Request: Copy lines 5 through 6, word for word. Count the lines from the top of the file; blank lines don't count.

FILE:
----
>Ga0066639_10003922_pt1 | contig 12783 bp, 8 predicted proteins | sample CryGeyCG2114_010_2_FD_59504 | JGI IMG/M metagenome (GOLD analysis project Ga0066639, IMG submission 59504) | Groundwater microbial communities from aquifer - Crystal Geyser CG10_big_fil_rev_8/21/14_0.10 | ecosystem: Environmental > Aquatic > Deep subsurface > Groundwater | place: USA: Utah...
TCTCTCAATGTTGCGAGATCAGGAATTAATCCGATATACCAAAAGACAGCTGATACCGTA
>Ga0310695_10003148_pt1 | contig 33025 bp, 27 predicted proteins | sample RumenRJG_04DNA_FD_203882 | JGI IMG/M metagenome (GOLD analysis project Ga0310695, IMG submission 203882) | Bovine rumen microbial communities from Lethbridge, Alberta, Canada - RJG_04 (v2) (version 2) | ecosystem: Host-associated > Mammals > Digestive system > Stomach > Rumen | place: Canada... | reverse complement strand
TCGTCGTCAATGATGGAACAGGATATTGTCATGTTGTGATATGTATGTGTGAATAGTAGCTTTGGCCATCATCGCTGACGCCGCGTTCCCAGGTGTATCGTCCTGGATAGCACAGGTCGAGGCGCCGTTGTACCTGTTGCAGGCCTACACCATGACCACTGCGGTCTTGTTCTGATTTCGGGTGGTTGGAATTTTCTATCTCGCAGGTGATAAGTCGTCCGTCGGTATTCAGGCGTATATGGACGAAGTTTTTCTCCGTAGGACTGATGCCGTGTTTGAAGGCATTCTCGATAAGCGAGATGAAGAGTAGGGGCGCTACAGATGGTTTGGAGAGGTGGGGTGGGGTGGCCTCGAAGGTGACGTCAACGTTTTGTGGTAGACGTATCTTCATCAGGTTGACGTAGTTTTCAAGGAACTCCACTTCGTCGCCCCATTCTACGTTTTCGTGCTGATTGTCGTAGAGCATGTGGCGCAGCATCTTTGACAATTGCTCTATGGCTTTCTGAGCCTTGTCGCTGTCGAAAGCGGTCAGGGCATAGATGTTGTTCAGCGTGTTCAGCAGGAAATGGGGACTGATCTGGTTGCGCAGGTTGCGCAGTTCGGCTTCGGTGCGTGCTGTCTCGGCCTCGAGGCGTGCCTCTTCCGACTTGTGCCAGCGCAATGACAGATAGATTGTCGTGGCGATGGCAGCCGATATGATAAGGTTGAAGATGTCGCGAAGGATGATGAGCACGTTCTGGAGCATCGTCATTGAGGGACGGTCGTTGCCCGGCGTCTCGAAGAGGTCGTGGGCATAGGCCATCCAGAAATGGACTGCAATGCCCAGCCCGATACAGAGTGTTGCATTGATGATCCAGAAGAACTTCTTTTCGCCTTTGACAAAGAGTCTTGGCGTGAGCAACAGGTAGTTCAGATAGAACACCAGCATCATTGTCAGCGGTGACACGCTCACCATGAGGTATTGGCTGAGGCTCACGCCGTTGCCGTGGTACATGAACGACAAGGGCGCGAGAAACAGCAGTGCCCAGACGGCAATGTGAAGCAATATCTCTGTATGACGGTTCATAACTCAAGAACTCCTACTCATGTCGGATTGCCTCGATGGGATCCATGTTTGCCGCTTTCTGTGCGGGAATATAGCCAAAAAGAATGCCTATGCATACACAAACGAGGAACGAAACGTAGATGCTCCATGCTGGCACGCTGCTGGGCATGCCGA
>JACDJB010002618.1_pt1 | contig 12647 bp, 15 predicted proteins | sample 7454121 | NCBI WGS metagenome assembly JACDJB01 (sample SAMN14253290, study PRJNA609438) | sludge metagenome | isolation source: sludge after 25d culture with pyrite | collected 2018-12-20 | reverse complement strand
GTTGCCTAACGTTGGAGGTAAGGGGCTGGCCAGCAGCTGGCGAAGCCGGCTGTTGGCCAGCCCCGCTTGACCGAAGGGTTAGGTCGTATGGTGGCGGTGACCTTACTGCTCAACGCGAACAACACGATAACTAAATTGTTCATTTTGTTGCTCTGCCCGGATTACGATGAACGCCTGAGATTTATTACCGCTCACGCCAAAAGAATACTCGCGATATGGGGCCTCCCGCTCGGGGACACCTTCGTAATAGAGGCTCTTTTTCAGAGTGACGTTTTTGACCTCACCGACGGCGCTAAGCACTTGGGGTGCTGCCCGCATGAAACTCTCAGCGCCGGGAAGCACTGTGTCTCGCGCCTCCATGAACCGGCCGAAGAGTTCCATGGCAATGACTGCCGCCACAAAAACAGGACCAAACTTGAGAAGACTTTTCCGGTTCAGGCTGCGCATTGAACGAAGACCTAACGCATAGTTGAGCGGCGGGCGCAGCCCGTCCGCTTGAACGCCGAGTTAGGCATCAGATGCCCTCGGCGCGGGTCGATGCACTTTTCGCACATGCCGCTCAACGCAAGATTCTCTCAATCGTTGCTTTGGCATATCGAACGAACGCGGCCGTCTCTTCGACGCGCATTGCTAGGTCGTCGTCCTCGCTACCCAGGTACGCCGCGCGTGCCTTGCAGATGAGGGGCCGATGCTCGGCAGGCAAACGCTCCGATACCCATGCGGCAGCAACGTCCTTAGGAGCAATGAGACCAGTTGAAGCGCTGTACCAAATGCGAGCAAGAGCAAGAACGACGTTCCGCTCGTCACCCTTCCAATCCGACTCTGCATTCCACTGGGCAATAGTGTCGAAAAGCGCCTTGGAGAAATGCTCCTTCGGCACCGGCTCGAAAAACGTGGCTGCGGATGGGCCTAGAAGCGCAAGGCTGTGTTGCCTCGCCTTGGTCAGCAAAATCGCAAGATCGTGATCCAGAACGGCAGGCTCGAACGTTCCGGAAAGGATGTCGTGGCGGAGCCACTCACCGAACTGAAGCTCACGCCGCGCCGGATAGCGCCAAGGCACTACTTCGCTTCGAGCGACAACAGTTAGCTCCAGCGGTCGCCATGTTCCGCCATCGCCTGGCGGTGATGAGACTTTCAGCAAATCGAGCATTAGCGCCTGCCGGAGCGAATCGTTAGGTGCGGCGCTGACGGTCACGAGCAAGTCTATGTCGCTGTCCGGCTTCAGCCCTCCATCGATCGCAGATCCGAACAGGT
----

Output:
>JACDJB010002618.1_pt1 | contig 12647 bp, 15 predicted proteins | sample 7454121 | NCBI WGS metagenome assembly JACDJB01 (sample SAMN14253290, study PRJNA609438) | sludge metagenome | isolation source: sludge after 25d culture with pyrite | collected 2018-12-20 | reverse complement strand
GTTGCCTAACGTTGGAGGTAAGGGGCTGGCCAGCAGCTGGCGAAGCCGGCTGTTGGCCAGCCCCGCTTGACCGAAGGGTTAGGTCGTATGGTGGCGGTGACCTTACTGCTCAACGCGAACAACACGATAACTAAATTGTTCATTTTGTTGCTCTGCCCGGATTACGATGAACGCCTGAGATTTATTACCGCTCACGCCAAAAGAATACTCGCGATATGGGGCCTCCCGCTCGGGGACACCTTCGTAATAGAGGCTCTTTTTCAGAGTGACGTTTTTGACCTCACCGACGGCGCTAAGCACTTGGGGTGCTGCCCGCATGAAACTCTCAGCGCCGGGAAGCACTGTGTCTCGCGCCTCCATGAACCGGCCGAAGAGTTCCATGGCAATGACTGCCGCCACAAAAACAGGACCAAACTTGAGAAGACTTTTCCGGTTCAGGCTGCGCATTGAACGAAGACCTAACGCATAGTTGAGCGGCGGGCGCAGCCCGTCCGCTTGAACGCCGAGTTAGGCATCAGATGCCCTCGGCGCGGGTCGATGCACTTTTCGCACATGCCGCTCAACGCAAGATTCTCTCAATCGTTGCTTTGGCATATCGAACGAACGCGGCCGTCTCTTCGACGCGCATTGCTAGGTCGTCGTCCTCGCTACCCAGGTACGCCGCGCGTGCCTTGCAGATGAGGGGCCGATGCTCGGCAGGCAAACGCTCCGATACCCATGCGGCAGCAACGTCCTTAGGAGCAATGAGACCAGTTGAAGCGCTGTACCAAATGCGAGCAAGAGCAAGAACGACGTTCCGCTCGTCACCCTTCCAATCCGACTCTGCATTCCACTGGGCAATAGTGTCGAAAAGCGCCTTGGAGAAATGCTCCTTCGGCACCGGCTCGAAAAACGTGGCTGCGGATGGGCCTAGAAGCGCAAGGCTGTGTTGCCTCGCCTTGGTCAGCAAAATCGCAAGATCGTGATCCAGAACGGCAGGCTCGAACGTTCCGGAAAGGATGTCGTGGCGGAGCCACTCACCGAACTGAAGCTCACGCCGCGCCGGATAGCGCCAAGGCACTACTTCGCTTCGAGCGACAACAGTTAGCTCCAGCGGTCGCCATGTTCCGCCATCGCCTGGCGGTGATGAGACTTTCAGCAAATCGAGCATTAGCGCCTGCCGGAGCGAATCGTTAGGTGCGGCGCTGACGGTCACGAGCAAGTCTATGTCGCTGTCCGGCTTCAGCCCTCCATCGATCGCAGATCCGAACAGGT